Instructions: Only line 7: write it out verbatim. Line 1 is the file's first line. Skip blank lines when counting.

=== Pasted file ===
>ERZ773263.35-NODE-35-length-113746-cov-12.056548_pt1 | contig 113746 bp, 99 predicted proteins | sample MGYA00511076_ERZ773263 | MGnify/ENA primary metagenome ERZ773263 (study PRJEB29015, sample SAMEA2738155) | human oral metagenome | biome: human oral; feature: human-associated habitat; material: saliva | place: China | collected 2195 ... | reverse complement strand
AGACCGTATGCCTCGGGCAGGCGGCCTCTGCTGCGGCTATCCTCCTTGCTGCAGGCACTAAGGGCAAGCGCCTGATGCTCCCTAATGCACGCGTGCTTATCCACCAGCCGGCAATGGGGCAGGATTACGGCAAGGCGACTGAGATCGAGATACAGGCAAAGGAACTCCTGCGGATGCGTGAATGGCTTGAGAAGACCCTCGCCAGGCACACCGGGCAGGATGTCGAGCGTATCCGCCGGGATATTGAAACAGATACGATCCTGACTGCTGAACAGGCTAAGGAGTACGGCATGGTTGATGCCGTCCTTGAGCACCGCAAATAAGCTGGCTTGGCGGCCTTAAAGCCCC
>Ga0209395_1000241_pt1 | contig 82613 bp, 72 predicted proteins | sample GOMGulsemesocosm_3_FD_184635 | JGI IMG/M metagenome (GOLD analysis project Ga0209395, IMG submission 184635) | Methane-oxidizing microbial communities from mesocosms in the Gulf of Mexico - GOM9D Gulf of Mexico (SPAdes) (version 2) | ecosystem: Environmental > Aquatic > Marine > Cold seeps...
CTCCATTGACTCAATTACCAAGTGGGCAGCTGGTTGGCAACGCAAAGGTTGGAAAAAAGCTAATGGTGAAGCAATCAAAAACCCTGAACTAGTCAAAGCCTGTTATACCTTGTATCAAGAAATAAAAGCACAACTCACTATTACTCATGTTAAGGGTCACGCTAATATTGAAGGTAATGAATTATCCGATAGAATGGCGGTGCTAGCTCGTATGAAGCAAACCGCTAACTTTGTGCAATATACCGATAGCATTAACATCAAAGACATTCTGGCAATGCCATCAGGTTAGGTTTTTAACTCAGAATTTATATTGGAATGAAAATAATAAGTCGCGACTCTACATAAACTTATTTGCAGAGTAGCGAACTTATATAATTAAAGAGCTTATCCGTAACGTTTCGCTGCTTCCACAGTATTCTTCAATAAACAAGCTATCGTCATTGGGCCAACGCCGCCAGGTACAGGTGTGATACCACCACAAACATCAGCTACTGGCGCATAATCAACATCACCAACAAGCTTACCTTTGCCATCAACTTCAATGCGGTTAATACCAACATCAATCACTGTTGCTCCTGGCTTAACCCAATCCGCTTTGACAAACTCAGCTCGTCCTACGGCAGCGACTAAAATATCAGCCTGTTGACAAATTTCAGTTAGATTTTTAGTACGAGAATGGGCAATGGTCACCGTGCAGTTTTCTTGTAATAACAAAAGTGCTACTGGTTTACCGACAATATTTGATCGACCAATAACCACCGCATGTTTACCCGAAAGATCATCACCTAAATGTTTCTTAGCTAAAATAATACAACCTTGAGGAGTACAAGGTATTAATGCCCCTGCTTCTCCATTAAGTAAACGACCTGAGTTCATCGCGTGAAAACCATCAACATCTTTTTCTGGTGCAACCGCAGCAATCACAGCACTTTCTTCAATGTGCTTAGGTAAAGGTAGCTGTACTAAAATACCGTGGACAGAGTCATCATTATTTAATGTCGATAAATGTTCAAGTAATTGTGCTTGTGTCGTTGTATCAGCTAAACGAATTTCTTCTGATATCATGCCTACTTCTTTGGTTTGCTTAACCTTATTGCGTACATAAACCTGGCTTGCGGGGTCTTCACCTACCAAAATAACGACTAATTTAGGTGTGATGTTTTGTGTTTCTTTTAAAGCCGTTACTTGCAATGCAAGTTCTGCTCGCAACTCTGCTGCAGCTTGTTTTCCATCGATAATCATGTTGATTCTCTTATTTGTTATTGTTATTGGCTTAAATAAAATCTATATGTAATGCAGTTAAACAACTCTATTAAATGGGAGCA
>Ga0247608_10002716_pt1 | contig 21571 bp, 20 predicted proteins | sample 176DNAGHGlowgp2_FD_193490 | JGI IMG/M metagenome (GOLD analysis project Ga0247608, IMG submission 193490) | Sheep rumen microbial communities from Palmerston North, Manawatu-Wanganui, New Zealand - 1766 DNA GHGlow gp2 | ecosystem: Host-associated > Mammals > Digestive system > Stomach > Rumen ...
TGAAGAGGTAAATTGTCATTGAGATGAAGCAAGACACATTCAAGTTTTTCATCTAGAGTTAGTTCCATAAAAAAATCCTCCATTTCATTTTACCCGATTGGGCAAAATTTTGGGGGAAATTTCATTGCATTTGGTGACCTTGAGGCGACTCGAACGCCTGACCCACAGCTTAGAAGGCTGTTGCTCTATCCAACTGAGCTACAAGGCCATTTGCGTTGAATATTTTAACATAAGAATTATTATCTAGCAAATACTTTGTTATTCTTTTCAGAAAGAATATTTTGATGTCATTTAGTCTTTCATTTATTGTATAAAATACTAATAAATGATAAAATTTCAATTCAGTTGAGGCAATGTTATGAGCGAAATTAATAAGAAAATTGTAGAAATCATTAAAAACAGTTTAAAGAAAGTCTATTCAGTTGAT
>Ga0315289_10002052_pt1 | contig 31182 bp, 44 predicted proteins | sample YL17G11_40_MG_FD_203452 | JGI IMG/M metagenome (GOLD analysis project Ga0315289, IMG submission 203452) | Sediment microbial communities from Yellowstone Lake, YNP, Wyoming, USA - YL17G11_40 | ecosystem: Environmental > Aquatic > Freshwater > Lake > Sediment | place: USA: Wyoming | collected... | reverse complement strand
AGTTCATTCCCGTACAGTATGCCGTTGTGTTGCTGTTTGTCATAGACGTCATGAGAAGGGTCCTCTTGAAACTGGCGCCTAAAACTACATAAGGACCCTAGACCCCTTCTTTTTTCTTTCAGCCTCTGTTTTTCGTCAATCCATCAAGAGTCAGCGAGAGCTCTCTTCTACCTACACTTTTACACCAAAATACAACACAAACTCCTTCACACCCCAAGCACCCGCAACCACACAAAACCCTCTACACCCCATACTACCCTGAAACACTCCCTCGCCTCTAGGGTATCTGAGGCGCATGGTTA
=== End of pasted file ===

>Ga0315289_10002052_pt1 | contig 31182 bp, 44 predicted proteins | sample YL17G11_40_MG_FD_203452 | JGI IMG/M metagenome (GOLD analysis project Ga0315289, IMG submission 203452) | Sediment microbial communities from Yellowstone Lake, YNP, Wyoming, USA - YL17G11_40 | ecosystem: Environmental > Aquatic > Freshwater > Lake > Sediment | place: USA: Wyoming | collected... | reverse complement strand